Over lockdown, the V&A launched a miniseries of ASMR videos that focus on preparing costumes for their Theatre and Performance galleries. The process captures the initial conservation stages filmed in their studio and storage house. Pat on the back to their digital team – as an ASMR fan, I really enjoyed the series. It was super relaxing to watch, and I thought the format was an interesting way of introducing the restoration process to a wider audience, and breathed a new life into some of the older pieces.

For those unfamiliar with the concept of ASMR (Autonomous Sensory Meridian Response), it’s an audio-sensory experience that happens when watching certain movements and listening to specific sounds. This phenomenon usually causes you to experience a tingling sensation that starts in your head and can travel through the rest of your body, making you feel relaxed and often sleepy. ASMR has become a kind of cult genre on YouTube, so seeing that the V&A was using it for a new series, admittedly, left me feeling sceptical at first. ASMR can be extremely personal, and as someone who has watched it for years, I wasn’t sure how they would compare to the types of videos I was familiar with, especially given how unusual the topic of the series was. Despite my initial suspicion of an institution glomming onto a subculture, thinking they could pull it off by virtue of their station in the art world, after watching the series I was pleasantly surprised.

It’s clear that a lot of care and attention went into making the series. Filmed by a sound design researcher, the videos home in on the details of costumes from famous moments in the history of entertainment. So far, the series is made up of three videos, each between around 5 and 20 minutes long, and details the unpacking and examining of objects ranging from Charlie Chaplin’s bowler hat to a dress worn by PJ Harvey.

In each video, the curator or conservator talks us through the objects’ history and the process of repair and preservation. The videos employ common ASMR ‘triggers’ like the puckering sound of putting on rubber gloves, the gentle tapping and stroking of fabrics, soft brushstrokes and the sounds of steam and bubbling water. All these elements come together to give us a tangible sense of the objects and a real feeling of serenity. The series is enjoyable to watch for the costumes alone – Sandie Shaw’s iconic pink Eurovision dress and a sequinned clown costume from the 20th century – all the pieces are stunning. The intricacy of the costumes – the beading, stitching and embellishments – make them perfect ASMR subjects, and the variety of fabrics and textures allow for a range of audio-sensory triggers to be explored. The costumes are clearly very fragile and require tenderness. Watching the pieces being handled with so much care and such a delicate touch made me feel relaxed, almost hypnotised by the conservators’ hushed voices and mesmeric movements.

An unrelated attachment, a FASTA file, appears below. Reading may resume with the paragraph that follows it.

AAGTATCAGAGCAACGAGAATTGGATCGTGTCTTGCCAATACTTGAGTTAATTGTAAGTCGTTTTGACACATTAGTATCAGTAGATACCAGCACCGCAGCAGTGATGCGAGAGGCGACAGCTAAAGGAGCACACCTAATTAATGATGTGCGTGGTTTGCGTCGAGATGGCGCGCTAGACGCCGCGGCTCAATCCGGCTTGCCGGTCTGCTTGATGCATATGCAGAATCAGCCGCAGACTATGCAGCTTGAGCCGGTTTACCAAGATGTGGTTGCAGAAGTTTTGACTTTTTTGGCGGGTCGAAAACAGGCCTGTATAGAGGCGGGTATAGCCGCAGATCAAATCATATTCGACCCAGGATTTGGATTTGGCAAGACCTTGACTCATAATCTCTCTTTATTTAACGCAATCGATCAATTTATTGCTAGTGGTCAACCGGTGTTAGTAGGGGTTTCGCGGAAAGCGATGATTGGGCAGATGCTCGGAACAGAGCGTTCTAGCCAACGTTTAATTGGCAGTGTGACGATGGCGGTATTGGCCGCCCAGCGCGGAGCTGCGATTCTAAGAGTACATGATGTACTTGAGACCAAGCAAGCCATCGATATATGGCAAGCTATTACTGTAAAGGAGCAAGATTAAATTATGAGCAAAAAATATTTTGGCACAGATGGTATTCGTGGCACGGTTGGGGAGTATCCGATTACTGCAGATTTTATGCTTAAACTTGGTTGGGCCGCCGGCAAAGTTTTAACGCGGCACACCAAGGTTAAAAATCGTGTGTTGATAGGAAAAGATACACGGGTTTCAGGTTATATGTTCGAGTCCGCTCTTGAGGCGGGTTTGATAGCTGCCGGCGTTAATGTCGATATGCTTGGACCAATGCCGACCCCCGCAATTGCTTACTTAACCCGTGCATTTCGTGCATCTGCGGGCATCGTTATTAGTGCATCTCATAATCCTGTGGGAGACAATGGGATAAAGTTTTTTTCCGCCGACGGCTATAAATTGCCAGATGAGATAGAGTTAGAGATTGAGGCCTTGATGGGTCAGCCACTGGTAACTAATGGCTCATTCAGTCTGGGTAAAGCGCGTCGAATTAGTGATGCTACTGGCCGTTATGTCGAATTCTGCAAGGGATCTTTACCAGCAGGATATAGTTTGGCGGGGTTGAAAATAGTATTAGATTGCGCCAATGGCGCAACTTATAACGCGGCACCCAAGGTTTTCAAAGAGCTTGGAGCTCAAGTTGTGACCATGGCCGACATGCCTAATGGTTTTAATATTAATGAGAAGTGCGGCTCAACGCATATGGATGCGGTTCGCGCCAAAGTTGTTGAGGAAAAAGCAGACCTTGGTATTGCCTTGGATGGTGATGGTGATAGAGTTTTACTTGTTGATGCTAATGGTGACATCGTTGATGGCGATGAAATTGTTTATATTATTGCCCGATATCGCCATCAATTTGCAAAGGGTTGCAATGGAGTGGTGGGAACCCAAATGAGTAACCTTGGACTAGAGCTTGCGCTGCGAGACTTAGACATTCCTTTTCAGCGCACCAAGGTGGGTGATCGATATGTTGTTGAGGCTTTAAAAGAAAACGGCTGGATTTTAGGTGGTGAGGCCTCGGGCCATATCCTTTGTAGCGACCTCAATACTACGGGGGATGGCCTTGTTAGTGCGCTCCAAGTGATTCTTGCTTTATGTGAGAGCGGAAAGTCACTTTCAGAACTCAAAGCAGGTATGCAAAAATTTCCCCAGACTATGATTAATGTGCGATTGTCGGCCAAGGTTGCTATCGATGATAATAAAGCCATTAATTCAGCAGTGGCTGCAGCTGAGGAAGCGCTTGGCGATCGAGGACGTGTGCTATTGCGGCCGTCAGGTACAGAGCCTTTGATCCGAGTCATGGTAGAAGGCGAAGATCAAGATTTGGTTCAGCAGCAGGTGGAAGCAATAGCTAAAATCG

The series is an interesting intersection of entertainment and education, and prompts us to think about how we can understand objects differently when we have a more sensory experience of them. We definitely get an insight into how the costumes would have felt to move and perform in, and a better appreciation of the design and fabrication of the outfits themselves. There’s a sense of connection and synergy between curator and audience in examining the objects this way, and the  use of ASMR was an interesting method of achieving this.

The videos have received lots of approval in their YouTube comments. People have shared how much they’ve enjoyed learning about the costumes and have praised the V&A for increasing their accessibility – particularly for blind people, who would now be able to experience these objects for the first time through sound. Not everyone shared these sentiments: one comment read ‘wack. just show the items.’ Clearly not an ASMR fan. I totally understand why someone might find it strange at first, but as an avid ASMR viewer myself, I think the series ticks a lot of boxes and has the added intrigue of merging two fairly fringe interests.

Looking at the conservation process through the lens of ASMR yields a fresh take on costume history, and offers a creative way of introducing this kind of content to the public, which is important considering how inaccessible so much art and culture has been during lockdown. Overall, the V&A do a good job in exploring how visual and auditory experiences can impact the understanding of the history of an object. When galleries open again, I’d love to see videos like these included as part of an exhibition to add another level of interest and inclusivity.